Take the title song and the first on the album. The basis of the song is Adna's voice and a piano. The voice exhumes and takes up space. Made fuller by echo. Added to the song is a firm drum. Almost like Dotan's big drum percussion. It creates a tightness from which the song can't escape in any way. Not the musicians, nor the listener who is more or less forced to listen to the pounding drum. Taking in the rest of the song along the way.

Promo photo
'Overthinking' is a song that I somehow seem to know already. The light guitar notes that accompany the singing with the same chord pattern in the verse sound familiar. The song fits into the neo-folk sort of music the world has heard a lot of over the past years. Again the drums play a distinct role. It's the vocals that are so much more involved. Little vocal melodies and voices come from all sides. An intricate vocal ballet. Part of the sounding familiar part is explained by the fact that the melody and approach to the song returns in 'Soaked Eyes'. A different lyric, but quite similar.

Moving into the album Adna shows that she presents us with both piano songs and guitar songs. With the piano she certainly moves into Agnes Obel territory. Adna's songs appeal to the atmosphere she brings her listeners in. There's no blatant virtuosity in sight. What she does present is an intricately layered sort of music. Where a limited number of instruments are layered in such a way as to give the impression of a full sound, over which her voice(s) is/are draped. If I'm to choose, Adna plays her music far beyond of what Agnes Obel presented to the world last year. An easy win.

Closure is the ideal album to listen to with a headset on. All the details come to the listener once emerged totally. A moment between you and Adna and her musicians. It is this intimacy that makes me like Closure more than I'd expected at first listen. The carefully layered sound gives the album a distinct, own sound. It seems that the soul-searching and defining her music has paid off. Not much in life comes for free and even having talent takes hard work to cultivate. Adna has taken that lesson to heart and presents us with a beautiful album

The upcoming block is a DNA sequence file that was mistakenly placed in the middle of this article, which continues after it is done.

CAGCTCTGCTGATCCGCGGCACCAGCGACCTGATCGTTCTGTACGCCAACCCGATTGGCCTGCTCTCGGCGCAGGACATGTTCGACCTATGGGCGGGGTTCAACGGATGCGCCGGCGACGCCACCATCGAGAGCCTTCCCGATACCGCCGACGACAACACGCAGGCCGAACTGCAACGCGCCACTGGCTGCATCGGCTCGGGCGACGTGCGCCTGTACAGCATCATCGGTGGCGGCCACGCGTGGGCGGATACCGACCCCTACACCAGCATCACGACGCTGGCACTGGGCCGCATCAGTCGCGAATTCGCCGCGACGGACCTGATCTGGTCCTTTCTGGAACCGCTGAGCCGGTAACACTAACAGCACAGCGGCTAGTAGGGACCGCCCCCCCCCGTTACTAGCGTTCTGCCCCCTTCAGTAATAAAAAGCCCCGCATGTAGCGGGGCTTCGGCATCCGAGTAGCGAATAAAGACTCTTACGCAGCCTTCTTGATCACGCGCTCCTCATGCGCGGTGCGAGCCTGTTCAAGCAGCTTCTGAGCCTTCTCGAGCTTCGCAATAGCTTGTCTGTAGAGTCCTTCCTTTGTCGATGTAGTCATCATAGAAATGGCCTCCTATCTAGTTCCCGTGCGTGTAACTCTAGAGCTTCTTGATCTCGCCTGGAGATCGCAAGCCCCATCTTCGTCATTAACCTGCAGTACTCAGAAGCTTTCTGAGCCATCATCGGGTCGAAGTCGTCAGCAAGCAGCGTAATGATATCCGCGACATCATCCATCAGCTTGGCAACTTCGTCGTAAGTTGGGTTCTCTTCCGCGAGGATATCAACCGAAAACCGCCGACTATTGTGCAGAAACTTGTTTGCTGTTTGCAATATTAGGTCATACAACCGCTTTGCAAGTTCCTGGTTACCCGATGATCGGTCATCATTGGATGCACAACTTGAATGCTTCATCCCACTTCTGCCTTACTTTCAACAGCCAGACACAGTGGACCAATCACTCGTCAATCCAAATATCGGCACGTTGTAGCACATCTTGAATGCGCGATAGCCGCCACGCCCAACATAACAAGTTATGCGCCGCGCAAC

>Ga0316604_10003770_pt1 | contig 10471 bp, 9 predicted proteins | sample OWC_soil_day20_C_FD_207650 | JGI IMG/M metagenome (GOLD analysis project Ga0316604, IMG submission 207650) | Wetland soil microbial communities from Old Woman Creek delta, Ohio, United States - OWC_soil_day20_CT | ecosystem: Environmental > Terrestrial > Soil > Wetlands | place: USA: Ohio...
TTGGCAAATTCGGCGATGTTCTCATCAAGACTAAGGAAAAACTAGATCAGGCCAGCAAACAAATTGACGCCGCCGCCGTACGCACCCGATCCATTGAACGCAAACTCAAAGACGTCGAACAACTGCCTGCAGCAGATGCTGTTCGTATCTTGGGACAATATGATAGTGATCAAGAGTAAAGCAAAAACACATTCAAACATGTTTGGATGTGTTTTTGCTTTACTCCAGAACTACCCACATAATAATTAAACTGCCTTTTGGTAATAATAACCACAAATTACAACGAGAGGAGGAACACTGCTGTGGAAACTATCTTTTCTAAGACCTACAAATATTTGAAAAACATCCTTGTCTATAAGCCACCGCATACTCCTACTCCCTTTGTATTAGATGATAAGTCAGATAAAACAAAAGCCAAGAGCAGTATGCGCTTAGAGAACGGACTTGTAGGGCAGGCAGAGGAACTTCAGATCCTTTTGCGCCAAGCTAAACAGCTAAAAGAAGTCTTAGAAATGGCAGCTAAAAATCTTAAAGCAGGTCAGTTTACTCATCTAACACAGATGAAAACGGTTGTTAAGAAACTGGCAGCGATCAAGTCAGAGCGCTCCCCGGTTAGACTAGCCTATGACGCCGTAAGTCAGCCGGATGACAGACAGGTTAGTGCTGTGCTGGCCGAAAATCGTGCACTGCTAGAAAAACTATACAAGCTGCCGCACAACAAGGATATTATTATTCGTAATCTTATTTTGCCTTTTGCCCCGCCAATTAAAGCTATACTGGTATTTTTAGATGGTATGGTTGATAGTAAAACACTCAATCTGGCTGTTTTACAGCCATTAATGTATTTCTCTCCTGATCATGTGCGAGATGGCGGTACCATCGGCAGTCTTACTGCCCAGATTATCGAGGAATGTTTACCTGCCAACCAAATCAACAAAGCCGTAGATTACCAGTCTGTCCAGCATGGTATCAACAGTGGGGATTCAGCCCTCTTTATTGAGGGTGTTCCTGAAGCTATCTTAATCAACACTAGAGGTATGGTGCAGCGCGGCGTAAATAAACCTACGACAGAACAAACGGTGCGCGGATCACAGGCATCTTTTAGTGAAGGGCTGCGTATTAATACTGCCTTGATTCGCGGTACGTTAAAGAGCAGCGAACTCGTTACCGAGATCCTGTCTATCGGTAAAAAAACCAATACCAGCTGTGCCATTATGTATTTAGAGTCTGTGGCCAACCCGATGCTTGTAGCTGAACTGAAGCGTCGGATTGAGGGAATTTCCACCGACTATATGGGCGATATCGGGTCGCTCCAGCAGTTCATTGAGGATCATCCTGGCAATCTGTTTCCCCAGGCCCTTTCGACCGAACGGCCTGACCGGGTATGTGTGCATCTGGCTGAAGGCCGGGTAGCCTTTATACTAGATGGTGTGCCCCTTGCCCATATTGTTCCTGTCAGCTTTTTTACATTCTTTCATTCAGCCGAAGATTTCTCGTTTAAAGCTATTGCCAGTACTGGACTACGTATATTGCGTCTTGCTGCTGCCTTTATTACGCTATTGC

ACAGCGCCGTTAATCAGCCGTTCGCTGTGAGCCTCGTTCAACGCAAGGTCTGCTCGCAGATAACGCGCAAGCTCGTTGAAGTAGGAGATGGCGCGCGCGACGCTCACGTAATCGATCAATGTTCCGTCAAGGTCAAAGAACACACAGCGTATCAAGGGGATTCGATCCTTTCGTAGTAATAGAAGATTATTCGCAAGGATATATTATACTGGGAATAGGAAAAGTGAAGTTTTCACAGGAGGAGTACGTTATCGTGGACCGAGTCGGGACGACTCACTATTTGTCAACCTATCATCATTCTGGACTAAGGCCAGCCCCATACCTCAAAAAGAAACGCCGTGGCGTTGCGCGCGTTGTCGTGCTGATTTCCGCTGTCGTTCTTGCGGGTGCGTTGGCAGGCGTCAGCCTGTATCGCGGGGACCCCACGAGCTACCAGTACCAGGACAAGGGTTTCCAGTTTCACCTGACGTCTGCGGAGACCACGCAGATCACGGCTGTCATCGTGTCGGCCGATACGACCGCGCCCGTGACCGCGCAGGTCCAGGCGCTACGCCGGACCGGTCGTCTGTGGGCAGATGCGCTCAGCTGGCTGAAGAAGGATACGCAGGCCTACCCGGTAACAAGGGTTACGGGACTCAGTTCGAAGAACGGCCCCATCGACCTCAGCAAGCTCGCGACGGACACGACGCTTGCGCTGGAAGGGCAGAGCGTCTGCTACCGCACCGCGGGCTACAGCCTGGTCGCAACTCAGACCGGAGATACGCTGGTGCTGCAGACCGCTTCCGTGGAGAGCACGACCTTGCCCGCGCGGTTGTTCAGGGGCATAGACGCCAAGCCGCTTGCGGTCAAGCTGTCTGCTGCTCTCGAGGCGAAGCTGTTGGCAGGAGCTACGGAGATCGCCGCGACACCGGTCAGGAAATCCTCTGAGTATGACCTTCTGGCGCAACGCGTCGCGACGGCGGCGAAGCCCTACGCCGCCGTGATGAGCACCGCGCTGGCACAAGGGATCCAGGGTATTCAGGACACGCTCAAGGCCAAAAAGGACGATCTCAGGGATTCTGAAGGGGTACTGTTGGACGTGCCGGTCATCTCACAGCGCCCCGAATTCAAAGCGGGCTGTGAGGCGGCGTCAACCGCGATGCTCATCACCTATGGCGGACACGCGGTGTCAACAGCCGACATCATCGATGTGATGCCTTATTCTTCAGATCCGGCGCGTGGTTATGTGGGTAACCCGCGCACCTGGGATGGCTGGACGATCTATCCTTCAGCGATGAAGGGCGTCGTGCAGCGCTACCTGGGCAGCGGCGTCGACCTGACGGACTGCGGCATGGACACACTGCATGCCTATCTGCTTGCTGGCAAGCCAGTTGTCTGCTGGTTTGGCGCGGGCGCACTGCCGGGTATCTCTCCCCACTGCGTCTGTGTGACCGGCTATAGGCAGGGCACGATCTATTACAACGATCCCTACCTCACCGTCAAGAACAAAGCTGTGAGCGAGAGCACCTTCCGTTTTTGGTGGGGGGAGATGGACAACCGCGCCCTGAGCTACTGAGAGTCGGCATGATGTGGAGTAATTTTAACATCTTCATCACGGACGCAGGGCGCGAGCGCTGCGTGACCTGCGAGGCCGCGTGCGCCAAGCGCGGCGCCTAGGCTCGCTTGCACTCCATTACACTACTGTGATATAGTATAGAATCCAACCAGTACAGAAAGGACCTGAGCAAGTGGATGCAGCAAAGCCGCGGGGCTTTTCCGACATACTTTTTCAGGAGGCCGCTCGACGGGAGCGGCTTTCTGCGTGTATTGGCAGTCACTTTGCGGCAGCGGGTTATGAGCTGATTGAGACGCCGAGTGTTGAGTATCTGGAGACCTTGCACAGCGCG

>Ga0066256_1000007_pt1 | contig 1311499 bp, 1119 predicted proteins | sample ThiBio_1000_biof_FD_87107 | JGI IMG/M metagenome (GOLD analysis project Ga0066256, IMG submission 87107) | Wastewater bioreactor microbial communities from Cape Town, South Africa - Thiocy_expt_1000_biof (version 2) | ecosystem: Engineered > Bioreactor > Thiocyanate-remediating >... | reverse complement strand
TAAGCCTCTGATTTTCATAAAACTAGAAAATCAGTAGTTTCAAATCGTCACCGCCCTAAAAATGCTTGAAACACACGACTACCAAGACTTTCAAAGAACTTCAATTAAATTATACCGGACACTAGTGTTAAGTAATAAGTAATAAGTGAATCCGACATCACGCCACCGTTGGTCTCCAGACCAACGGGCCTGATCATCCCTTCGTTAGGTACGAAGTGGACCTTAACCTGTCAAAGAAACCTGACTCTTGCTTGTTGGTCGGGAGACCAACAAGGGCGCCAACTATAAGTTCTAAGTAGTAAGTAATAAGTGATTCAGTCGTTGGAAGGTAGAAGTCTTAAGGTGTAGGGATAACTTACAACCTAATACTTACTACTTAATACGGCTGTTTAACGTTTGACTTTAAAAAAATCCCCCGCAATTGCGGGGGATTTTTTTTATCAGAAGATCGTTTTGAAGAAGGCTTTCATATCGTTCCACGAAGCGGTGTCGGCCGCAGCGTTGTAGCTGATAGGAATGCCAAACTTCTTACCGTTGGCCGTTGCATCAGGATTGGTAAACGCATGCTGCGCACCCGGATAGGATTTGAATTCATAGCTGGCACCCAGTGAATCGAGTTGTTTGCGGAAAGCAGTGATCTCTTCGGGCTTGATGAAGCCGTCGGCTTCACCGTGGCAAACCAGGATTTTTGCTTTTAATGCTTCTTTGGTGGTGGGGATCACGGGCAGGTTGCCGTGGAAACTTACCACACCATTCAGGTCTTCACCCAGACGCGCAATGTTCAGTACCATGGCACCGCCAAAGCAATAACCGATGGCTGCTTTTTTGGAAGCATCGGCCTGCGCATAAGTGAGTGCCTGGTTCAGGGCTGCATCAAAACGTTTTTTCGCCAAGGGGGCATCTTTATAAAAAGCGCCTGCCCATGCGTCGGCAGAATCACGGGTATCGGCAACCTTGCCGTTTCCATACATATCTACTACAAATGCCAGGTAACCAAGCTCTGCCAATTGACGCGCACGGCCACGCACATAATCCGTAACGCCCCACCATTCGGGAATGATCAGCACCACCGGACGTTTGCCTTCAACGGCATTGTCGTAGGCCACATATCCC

You can listen to 'Overthinking' here:


vrijdag 24 maart 2017

Burn Something Beautiful. Alejandro Escovedo

Alejandro Escovedo is een bekende naam in de Amerikaanse muziekgeschiedenis.
Hij werd geboren in San Antonio, Texas, maar zette zijn eerste stappen als muzikant vanuit Los Angeles en San Francisco. Hij trok vervolgens naar New York, waar hij niet alleen terecht kwam in de punkscene, maar ook in aanraking kwam met hard drugs.
Vervolgens begon hij samen met zijn broer Javier en rootsmuzikant Jon Dee Graham de cultband True Believers.
Sindsdien maakt Alejandro Escovedo vooral rootsmuziek, al is hij nog altijd niet vies van een flinke portie rock ’n roll. Escovedo maakt soloplaten sinds 1992, maar ondanks het feit dat ze altijd kunnen rekenen op positieve recensies heb ik er maar twee in mijn bezit (A Man Under The Influence uit 2001 en het door John Cale geproduceerde The Boxing Mirror uit 2006). Allebei overigens zeer indrukwekkende platen, maar er moeten er meer zijn, zeker nu ik weet dat Escovedo het afgelopen decennium een aantal platen maakte met muzikant Chuck Prophet en David Bowie producer Tony Visconti.
Desondanks veerde ik niet direct enthousiast op toen onlangs Burn Something Beautiful verscheen. Dat enthousiasme was er echter onmiddellijk toen onlangs dan toch de eerste noten van de plaat uit de speaker kwamen, want wat is dit een lekkere en ook bijzondere plaat.
Alejandro Escovedo is inmiddels 65 en heeft al lange tijd een wat broze gezondheid, maar op zijn nieuwe plaat gaat hij tekeer als een jonge god. Dat doet hij niet alleen, want de gastenlijst op Burn Something Beuatiful is even indrukwekkend als de plaat zelf.
Escovedo toerde de afgelopen jaren met R.E.M. gitarist Peter Buck en Scott McCaughey van The Minus 5. Beiden staan op de gastenlijst, waarop verder de namen van onder andere John Moen (The Decemberists), Corin Tucker (Sleater-Kinney), Steve Berlin (Los Lobos) en Kelly Hogan (Neko Case) prijken.
Escovedo levert, zeker gezien zijn leeftijd een verrassend energieke en gedreven plaat af, waarop invloeden uit de rock domineren en de gitaren heerlijk mogen janken. Burn Something Beautiful doet me meer dan eens aan de muziek van David Bowie (en af en toe ook aan Roxy Music of Lou Reed), maar raakt ook aan de rootsrock zoals die in de huidige thuisstaat van Alejandro Escovedo wordt gemaakt (hij werkt tegenwoordig vanuit Dallas, Texas) en citeert hiernaast uit de punk en de rock ’n roll die Escovedo in zijn jongere jaren in New York omarmde.